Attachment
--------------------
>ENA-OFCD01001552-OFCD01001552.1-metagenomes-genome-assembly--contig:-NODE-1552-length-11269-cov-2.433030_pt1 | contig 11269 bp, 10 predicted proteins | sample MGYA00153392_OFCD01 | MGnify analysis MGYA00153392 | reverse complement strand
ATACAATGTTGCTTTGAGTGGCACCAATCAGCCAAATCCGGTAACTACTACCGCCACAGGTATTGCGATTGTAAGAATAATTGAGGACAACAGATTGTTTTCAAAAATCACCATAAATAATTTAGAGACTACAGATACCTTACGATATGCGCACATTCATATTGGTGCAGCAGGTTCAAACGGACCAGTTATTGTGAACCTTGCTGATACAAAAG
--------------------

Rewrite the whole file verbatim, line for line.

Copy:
>ENA-OFCD01001552-OFCD01001552.1-metagenomes-genome-assembly--contig:-NODE-1552-length-11269-cov-2.433030_pt1 | contig 11269 bp, 10 predicted proteins | sample MGYA00153392_OFCD01 | MGnify analysis MGYA00153392 | reverse complement strand
ATACAATGTTGCTTTGAGTGGCACCAATCAGCCAAATCCGGTAACTACTACCGCCACAGGTATTGCGATTGTAAGAATAATTGAGGACAACAGATTGTTTTCAAAAATCACCATAAATAATTTAGAGACTACAGATACCTTACGATATGCGCACATTCATATTGGTGCAGCAGGTTCAAACGGACCAGTTATTGTGAACCTTGCTGATACAAAAG